First of all, I want to make it clear that my observations are not an analysis of Hawaii whose project I was at times directly involved in but represents my observations across a number of states along with what view I had into the Federal System. These are simply my opinions from what I observed, based on many years of large system implementations.
To establish my prejudices up front… I really want the Affordable Care Act to work. Though my whole family has been involved in the medical profession and most don’t want to see anything change, my feeling is that the system is “broken” and needs to change. I particularly dislike the fact that it openly discriminates against the poor. Why should a hospital accept a much lower payment from my insurance company for a procedure then charge much more from someone who can’t afford insurance and must pay if they want to maintain their credit scores? Why do we penalize the poor if they need medical care?
Then I watch the local ER providing primary care to those same people without insurance and without formal medical care and think about how expensive an approach that is versus a more organized approach. I see insurance costs go up. I watch special interest groups to make sure that there is no way to control those costs and plenty of ways to push people out of insurance if they are actually sick.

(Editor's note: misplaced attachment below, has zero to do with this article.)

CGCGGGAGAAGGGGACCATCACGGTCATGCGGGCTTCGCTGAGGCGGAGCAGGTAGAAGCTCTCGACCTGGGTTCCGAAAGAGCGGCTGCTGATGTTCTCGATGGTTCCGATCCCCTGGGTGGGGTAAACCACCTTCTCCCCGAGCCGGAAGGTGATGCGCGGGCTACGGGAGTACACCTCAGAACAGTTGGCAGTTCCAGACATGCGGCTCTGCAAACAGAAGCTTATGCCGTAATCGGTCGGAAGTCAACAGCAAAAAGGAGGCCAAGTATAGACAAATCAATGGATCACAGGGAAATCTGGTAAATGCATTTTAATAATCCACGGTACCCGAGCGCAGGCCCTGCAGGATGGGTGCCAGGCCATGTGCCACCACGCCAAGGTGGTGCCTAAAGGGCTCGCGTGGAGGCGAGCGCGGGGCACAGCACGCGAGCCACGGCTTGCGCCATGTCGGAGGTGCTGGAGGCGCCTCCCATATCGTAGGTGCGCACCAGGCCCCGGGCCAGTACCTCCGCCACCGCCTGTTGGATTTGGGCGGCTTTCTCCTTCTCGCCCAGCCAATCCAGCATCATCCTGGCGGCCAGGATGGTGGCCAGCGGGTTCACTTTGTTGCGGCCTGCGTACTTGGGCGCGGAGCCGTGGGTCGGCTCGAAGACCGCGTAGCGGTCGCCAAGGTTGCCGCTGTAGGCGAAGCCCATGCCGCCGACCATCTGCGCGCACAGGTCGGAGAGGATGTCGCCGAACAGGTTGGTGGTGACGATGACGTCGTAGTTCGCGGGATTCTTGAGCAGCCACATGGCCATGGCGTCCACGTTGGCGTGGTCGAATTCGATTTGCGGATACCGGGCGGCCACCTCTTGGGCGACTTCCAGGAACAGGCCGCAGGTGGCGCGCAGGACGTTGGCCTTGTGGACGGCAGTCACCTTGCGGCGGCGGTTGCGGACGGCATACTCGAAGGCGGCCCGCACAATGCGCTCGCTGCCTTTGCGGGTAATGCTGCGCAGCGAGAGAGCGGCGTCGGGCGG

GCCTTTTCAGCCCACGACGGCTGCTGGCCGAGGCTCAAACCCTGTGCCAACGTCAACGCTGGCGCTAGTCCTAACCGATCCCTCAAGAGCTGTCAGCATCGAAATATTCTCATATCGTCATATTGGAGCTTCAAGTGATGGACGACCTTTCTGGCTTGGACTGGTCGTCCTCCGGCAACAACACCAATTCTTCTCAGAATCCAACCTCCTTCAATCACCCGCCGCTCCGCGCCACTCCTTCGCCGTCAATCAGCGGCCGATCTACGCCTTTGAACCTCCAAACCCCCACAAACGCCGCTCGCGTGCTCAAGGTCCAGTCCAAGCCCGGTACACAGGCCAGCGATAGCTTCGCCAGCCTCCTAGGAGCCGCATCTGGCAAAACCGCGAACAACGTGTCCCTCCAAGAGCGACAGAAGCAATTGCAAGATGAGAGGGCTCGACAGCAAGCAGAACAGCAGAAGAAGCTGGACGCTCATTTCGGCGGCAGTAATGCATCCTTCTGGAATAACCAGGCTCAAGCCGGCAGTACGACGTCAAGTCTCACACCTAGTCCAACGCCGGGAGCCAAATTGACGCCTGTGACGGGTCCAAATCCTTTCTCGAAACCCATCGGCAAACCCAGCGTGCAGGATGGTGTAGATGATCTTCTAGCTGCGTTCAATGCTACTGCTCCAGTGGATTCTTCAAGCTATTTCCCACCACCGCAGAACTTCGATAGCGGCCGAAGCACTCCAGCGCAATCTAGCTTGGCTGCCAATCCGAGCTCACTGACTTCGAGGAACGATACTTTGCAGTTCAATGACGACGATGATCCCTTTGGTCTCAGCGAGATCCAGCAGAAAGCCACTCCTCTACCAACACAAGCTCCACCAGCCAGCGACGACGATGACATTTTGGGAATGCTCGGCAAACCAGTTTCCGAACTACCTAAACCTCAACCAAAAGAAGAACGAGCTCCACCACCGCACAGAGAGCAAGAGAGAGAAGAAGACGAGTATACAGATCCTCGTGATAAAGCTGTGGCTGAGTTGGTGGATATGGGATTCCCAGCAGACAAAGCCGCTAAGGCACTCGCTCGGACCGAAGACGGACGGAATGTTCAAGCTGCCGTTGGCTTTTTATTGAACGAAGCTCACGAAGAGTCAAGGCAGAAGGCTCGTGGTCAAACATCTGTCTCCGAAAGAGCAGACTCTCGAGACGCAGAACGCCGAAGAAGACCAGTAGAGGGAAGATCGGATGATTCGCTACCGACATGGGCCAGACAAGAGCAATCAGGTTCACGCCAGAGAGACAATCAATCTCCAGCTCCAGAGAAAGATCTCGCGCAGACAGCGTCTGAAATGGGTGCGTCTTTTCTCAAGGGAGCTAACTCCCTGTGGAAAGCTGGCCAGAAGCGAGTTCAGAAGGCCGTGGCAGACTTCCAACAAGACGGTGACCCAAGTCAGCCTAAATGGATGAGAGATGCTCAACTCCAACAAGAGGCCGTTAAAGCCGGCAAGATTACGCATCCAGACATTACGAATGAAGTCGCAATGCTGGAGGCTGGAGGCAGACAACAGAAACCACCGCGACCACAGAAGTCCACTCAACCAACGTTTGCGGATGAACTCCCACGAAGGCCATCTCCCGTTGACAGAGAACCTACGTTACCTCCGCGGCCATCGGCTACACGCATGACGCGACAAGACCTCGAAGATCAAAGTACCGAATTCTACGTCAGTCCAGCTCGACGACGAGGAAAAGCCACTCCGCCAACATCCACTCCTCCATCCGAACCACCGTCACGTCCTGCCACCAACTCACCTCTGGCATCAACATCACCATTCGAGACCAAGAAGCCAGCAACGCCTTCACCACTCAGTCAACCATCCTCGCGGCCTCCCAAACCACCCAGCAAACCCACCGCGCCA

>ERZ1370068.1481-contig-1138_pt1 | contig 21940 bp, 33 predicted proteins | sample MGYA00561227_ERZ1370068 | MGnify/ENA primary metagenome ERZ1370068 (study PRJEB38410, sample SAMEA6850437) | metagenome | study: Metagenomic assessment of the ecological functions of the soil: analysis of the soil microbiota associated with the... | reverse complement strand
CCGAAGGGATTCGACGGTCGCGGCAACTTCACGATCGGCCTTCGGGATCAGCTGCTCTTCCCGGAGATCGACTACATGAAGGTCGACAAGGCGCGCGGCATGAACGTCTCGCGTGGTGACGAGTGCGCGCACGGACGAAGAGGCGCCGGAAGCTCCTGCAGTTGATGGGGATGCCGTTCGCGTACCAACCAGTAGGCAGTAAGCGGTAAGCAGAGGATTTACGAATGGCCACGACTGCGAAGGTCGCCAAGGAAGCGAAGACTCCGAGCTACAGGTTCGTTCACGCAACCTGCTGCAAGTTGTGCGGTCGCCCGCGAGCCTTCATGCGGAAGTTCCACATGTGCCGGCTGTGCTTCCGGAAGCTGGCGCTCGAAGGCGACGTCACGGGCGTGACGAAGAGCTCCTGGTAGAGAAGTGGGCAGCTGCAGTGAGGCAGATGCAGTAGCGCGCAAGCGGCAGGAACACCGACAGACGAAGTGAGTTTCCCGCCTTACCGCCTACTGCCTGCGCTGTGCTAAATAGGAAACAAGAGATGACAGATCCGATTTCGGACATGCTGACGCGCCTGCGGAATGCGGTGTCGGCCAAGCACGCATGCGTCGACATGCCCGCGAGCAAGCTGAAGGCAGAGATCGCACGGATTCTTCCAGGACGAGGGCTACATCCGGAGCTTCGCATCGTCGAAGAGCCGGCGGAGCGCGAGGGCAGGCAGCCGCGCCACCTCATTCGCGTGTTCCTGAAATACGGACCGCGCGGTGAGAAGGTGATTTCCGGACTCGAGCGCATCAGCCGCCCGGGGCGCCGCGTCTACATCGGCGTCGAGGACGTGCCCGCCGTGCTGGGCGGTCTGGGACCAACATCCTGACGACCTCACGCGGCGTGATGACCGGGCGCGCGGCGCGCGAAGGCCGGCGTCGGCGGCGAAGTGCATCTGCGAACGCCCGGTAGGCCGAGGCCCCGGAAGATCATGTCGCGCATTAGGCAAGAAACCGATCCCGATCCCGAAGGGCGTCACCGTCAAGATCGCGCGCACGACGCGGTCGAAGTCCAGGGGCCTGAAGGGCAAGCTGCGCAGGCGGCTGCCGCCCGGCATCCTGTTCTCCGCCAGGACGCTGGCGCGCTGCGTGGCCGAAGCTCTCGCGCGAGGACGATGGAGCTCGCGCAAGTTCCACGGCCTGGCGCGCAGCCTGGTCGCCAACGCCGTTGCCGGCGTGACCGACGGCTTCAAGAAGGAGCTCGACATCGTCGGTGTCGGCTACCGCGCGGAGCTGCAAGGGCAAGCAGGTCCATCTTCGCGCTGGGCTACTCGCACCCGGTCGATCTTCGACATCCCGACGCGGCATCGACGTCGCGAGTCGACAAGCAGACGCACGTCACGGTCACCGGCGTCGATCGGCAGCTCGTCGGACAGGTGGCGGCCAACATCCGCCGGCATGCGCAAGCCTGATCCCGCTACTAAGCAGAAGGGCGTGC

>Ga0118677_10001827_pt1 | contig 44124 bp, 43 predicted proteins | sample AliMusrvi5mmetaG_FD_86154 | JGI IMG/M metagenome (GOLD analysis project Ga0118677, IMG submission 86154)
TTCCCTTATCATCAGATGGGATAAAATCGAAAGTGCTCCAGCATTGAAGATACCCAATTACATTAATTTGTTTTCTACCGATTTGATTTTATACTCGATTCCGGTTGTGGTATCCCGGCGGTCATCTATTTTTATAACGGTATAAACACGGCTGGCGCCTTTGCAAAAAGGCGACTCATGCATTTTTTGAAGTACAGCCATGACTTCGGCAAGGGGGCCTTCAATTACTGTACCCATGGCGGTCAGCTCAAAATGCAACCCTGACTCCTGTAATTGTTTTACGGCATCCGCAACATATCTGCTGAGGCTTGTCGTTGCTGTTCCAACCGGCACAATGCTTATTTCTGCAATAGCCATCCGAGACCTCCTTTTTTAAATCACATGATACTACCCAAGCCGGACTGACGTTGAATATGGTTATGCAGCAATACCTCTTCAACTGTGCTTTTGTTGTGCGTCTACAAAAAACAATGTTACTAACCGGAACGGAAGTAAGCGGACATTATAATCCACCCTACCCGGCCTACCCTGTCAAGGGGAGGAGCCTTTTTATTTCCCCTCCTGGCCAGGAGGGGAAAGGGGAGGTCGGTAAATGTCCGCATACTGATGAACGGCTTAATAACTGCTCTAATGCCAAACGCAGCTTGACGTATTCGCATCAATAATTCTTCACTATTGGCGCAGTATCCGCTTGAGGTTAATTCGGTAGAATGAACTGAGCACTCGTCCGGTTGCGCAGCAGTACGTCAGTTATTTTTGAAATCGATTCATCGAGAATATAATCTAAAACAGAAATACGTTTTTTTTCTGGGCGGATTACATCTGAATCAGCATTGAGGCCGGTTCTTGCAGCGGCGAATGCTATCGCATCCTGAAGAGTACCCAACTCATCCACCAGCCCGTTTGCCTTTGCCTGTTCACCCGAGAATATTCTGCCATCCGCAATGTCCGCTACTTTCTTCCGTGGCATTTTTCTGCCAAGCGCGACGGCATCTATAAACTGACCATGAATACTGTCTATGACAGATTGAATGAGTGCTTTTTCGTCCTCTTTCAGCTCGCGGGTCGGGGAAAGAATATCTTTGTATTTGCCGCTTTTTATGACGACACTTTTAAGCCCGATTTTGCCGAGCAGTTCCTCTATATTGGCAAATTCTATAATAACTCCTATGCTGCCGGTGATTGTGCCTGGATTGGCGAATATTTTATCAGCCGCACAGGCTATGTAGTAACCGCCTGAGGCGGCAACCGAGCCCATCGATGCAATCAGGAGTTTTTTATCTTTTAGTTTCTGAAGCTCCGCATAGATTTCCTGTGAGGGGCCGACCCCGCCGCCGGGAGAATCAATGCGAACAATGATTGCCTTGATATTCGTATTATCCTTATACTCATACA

Do I agree with everything in the act? Well, no, but at least Obama had the guts to try something rather than just let the problem continue to grow.
What don’t I like about the act? It should have been a federal program and not something that each state would independently develop. Why should taxpayers repetitively spend federal dollars to create independent systems when it all has to interact with the Federal system anyway? If states need to control their own Medicaid programs, a central federal system could go out to these systems for eligibility information just as is done in many of the state exchanges now. There should have been a public option; the only way to really keep insurance companies honest. Insurance companies should not have played such a large role in writing the act in the first place. The government should have been able to negotiate prices for medical care. Pushing out the insurance mandate to satisfy political expediencies should not continue to happen.
Then again, at least the ACA is a start and I will do whatever I can to help make it successful.